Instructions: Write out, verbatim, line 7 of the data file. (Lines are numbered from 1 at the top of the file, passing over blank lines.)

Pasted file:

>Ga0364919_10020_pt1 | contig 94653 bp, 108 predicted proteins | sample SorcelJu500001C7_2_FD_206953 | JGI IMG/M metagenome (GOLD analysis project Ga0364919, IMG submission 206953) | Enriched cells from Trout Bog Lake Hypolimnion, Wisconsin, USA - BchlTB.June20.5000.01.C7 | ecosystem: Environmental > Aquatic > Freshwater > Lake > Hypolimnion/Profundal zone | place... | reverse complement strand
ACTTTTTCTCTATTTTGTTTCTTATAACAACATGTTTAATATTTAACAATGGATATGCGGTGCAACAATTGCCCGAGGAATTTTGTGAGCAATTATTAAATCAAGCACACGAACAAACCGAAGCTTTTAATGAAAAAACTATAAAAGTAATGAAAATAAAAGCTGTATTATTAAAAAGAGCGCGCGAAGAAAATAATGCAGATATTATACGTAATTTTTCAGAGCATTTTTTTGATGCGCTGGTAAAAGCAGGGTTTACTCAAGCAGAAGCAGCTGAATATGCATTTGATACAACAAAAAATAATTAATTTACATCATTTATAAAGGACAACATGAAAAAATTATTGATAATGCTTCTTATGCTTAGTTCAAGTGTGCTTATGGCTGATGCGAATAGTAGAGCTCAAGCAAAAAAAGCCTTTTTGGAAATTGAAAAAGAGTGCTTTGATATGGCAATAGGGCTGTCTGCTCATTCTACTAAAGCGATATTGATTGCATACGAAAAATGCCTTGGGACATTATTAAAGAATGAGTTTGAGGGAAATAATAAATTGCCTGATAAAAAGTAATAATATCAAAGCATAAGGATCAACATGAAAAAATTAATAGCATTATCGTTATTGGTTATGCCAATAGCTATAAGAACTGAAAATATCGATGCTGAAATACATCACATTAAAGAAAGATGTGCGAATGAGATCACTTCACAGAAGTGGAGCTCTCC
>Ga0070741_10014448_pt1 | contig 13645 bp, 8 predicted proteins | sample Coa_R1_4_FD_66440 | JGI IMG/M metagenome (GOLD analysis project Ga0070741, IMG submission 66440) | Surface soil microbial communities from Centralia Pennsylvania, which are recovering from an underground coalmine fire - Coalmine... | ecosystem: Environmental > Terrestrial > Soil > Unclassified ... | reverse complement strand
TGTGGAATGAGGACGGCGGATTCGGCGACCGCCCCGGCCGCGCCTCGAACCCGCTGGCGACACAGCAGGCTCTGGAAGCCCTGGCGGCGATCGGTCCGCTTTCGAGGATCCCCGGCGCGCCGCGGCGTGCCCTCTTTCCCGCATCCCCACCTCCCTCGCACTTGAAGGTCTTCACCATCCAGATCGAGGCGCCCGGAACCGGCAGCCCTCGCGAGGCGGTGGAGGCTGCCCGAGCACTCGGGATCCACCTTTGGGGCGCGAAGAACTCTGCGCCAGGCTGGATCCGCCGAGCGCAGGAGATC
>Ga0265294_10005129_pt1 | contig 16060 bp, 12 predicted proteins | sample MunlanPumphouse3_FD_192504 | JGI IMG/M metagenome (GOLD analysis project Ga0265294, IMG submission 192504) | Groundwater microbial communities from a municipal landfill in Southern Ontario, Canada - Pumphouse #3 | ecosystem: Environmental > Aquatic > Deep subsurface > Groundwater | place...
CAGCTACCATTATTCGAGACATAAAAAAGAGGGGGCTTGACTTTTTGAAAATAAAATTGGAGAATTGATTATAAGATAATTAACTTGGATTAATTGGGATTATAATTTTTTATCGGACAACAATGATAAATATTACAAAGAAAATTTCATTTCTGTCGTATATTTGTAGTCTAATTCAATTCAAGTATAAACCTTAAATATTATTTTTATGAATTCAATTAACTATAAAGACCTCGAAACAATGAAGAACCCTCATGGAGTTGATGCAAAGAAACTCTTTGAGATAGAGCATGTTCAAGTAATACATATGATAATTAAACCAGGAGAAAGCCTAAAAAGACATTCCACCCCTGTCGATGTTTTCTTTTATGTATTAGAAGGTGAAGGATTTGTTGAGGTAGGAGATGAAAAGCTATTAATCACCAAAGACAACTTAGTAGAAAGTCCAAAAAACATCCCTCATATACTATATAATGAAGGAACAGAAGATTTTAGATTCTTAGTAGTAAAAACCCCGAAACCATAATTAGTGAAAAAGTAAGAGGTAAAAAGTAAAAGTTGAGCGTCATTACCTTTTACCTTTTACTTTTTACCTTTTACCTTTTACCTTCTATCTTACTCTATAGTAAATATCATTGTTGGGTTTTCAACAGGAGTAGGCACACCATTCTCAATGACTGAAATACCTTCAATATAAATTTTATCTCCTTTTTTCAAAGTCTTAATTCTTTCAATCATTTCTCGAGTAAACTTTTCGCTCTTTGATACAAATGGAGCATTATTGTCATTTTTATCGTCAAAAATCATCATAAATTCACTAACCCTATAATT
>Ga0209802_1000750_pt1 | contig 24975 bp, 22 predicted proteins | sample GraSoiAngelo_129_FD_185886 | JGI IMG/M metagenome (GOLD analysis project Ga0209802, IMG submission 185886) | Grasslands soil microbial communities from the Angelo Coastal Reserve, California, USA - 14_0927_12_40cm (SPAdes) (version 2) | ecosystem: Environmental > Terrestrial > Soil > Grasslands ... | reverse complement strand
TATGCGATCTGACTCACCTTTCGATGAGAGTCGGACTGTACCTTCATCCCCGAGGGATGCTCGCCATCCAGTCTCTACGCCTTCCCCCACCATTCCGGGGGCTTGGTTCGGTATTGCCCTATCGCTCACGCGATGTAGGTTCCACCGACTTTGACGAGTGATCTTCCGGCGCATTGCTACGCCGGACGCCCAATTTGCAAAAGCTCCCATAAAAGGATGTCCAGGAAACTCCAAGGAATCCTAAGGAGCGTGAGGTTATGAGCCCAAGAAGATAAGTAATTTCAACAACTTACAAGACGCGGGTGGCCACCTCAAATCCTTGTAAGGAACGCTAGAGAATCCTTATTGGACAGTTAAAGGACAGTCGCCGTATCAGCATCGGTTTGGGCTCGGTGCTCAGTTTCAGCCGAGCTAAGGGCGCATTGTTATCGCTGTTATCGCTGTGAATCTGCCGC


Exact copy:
>Ga0209802_1000750_pt1 | contig 24975 bp, 22 predicted proteins | sample GraSoiAngelo_129_FD_185886 | JGI IMG/M metagenome (GOLD analysis project Ga0209802, IMG submission 185886) | Grasslands soil microbial communities from the Angelo Coastal Reserve, California, USA - 14_0927_12_40cm (SPAdes) (version 2) | ecosystem: Environmental > Terrestrial > Soil > Grasslands ... | reverse complement strand